Watch this video to see how a HEPA filter should work and which cleaner specialized for allergic people is a winner!

You are also advised to mop and use microfiber cloths to make sure that the dust is held well and safe from becoming airborne.

One last part of the house that needs extra care is your bedding. Change your own covers and your pet’s beds as often as possible since dust mites love to thrive on them!

Let Someone Groom Your Dog

Now there are two things to remember here. Get regular grooming for your dog and get someone else to do it. First, we know that your dog’s hygiene is critical to your own health. Frequent haircuts and brushes are recommended along with products that help to neutralize dander. These come in the form of shampoos and sprays.

Dander is basically scales or flakes from your dog’s skin, and when their saliva sticks to it, it can cause your asthma attacks.

Lastly, it’s essential for someone else to groom your dog to lessen your risk of being exposed to the triggering particles.

Reduce Contact with Your Dog

This is self-explanatory. We all know that the best way to avoid an allergic reaction is to avoid the allergen. Reducing contact with your dog includes controlling their access to your bedroom, playing without kissing, and washing your hands immediately after petting them.

It is possible to take care of your amazing dog while also creating allergen-free spaces for yourself!

Consider Medications and Immunotherapy

Your allergies can be treated short-term or long-term. Quick-relief medicines can immediately loosen the muscles on your airways to stop your wheezing or coughing within only a few minutes.

Meanwhile, long-term control medicines are taken over a long period of time (whether you’re feeling fine or not) to alleviate the allergy.

The most common maintenance medicines are corticosteroids. Allergy shots or immunotherapy can also be considered as a long-term solution for your allergy to dogs. These are administered once or twice a week over several years and may even require an insurance co-payment for each visit.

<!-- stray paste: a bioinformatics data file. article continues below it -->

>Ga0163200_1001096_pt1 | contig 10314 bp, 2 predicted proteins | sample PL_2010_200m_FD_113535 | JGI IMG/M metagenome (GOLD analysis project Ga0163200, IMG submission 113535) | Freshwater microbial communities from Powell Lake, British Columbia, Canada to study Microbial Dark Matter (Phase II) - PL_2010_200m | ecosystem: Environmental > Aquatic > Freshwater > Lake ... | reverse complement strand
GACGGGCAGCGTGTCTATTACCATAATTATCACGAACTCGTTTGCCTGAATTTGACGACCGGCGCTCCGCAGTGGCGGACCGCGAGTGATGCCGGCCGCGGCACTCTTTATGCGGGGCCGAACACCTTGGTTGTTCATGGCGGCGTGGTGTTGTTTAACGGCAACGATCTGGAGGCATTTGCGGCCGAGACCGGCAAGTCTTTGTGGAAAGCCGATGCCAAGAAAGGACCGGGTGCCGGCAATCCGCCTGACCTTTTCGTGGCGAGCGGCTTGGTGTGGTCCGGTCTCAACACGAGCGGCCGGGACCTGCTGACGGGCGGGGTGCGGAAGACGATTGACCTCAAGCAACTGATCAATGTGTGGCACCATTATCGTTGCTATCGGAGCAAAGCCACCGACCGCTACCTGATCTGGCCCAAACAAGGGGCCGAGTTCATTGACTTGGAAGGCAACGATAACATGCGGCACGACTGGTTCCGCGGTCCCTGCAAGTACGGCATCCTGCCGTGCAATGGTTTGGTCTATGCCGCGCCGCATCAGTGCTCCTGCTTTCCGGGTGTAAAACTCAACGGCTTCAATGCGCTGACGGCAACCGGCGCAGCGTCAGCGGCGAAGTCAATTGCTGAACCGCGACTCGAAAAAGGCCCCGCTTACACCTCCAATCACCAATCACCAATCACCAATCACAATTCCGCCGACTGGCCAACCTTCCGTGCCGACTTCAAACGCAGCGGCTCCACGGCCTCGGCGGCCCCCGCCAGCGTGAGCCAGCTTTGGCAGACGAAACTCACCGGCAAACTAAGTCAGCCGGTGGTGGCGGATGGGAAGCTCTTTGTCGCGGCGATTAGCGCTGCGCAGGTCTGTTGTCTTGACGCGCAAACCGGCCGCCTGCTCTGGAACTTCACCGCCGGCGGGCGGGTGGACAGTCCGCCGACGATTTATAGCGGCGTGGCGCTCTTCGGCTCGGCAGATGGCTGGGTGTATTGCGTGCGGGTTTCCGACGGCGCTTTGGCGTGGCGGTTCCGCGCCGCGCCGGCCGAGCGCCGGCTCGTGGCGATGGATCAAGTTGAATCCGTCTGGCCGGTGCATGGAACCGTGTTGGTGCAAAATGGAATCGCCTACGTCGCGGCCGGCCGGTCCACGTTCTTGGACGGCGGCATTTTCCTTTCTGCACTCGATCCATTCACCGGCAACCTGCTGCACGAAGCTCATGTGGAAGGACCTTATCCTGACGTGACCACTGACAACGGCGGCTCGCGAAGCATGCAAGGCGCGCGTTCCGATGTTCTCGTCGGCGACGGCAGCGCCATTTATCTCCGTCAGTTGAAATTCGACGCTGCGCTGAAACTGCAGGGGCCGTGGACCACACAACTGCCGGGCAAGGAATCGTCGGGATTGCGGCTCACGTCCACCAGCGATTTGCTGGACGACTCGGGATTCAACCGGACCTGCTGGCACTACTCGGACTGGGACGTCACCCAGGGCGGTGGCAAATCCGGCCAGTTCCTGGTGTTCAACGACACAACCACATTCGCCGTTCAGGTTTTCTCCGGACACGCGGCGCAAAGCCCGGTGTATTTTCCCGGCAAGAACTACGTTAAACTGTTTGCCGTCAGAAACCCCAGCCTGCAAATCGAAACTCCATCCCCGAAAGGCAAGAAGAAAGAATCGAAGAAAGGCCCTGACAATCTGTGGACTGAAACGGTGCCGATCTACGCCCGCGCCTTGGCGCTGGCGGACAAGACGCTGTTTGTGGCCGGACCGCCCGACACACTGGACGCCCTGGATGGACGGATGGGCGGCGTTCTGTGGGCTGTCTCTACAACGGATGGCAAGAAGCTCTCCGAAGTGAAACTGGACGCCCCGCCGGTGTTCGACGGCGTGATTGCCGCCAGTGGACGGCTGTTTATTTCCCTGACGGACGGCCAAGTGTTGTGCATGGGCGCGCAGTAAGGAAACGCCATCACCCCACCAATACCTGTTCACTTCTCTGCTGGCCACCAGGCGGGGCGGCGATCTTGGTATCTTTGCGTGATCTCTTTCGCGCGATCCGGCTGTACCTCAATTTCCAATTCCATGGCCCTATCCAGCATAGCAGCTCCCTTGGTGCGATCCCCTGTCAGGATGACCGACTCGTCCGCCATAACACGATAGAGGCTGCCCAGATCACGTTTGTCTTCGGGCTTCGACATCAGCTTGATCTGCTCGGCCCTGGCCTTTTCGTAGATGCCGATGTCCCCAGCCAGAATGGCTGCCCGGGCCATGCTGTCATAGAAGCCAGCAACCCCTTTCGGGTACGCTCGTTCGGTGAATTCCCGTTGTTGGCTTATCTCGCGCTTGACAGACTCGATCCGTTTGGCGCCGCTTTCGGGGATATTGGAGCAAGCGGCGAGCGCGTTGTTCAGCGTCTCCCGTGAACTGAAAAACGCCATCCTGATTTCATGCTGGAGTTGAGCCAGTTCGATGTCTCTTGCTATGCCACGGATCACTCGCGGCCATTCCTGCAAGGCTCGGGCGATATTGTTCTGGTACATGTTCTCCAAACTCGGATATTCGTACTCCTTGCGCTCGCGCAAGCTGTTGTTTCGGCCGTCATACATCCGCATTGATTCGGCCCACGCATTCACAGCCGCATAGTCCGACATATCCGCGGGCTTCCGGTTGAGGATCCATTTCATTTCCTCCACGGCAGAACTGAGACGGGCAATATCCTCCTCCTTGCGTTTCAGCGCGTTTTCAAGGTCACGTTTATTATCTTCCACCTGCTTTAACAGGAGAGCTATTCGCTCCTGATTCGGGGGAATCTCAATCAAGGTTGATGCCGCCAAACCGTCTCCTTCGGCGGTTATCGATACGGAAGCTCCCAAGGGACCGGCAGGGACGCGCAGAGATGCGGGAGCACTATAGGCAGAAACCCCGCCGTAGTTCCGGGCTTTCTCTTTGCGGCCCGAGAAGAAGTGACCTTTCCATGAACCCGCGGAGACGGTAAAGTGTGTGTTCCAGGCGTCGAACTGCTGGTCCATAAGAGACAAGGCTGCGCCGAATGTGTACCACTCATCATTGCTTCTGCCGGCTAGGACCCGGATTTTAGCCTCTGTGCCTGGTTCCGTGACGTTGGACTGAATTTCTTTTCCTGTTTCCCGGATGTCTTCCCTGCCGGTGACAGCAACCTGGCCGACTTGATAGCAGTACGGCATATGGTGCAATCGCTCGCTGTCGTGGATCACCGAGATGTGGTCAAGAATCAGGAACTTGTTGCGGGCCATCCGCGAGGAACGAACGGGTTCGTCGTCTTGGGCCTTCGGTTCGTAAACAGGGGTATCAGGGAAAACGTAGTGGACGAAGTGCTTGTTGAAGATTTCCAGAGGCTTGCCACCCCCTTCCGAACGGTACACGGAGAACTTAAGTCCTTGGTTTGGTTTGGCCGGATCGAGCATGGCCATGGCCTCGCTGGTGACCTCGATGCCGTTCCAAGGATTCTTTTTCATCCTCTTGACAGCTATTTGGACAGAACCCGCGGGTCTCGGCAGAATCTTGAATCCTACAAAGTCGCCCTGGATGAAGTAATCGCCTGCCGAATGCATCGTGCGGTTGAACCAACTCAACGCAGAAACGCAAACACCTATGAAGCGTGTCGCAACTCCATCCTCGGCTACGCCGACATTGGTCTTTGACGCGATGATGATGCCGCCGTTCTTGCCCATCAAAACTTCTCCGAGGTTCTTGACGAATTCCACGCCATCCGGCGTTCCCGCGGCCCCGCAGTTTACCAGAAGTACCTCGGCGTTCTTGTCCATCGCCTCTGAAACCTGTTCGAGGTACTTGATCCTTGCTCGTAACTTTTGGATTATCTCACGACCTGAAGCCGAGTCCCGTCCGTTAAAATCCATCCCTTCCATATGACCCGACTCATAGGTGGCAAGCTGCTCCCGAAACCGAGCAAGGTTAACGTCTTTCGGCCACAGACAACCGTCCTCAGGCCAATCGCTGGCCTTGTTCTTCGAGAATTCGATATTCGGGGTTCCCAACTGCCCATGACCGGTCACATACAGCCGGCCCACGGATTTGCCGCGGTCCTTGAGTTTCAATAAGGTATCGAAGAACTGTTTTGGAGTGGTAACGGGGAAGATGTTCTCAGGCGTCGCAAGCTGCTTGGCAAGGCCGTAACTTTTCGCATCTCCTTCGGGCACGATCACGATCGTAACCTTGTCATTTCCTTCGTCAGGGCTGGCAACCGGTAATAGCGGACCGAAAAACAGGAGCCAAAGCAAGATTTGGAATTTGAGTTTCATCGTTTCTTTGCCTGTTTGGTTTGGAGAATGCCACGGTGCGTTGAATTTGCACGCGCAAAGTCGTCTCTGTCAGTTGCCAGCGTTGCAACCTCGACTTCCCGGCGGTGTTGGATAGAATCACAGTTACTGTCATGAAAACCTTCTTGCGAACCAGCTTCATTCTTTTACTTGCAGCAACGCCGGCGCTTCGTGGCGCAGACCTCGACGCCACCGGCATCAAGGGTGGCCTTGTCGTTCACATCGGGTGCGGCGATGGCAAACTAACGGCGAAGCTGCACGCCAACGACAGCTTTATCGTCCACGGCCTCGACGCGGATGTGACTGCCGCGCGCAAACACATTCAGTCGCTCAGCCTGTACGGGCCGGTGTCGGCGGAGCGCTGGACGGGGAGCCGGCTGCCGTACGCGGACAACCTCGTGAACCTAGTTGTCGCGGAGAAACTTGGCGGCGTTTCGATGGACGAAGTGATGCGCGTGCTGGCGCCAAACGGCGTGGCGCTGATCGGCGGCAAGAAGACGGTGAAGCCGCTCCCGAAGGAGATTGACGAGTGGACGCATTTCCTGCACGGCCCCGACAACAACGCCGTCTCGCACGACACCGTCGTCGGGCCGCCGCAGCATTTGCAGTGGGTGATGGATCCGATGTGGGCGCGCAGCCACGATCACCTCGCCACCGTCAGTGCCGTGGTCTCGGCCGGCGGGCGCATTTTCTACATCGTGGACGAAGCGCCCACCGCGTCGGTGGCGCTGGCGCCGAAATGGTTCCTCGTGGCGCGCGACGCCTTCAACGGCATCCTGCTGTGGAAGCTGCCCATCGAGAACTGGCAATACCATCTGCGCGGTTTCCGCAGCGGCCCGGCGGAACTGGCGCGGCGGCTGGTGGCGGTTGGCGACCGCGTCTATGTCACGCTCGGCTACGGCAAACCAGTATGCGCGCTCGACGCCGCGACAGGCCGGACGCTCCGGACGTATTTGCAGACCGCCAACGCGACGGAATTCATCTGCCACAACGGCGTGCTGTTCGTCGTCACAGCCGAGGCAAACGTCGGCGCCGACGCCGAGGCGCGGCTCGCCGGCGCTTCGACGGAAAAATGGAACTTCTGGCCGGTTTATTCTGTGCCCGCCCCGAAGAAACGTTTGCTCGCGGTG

“Hypoallergenic” Dogs

According to Lucy Tan, DVM, a veterinarian at Laingsburg Animal Hospital, hypoallergenic dogs are a myth since all dogs shed. Although there are breeds that are considered allergen-free, they can still produce dander and triggering proteins like saliva and urine.

Aside from your own sensitivity, these dogs’ unique characteristics can either worsen or lessen the risk of your asthma attacks and allergic reactions.

Best Dog Breeds for You

No two dogs are alike. Some pets are more likely to be an asthma-trigger, while some are not. To help you out here are some dog breeds that are less prone to shedding and dander. Take note that American Kennel Club’s list is made purely out of generalizations!

  • Bichon Frise
  • Bedlington Terrier
  • Portuguese Water Dog
  • Chinese Crested

Yes, it is still possible to have a dog if you have asthma. You can consult with your doctor and a vet to see which specific dog breeds are best for you, and to ask for a list of necessary precautions you need to take when you’re planning on adopting a dog.

P.S. Help a friend with asthma find out if they can have a dog by pinning this! 

can I have a dog with asthma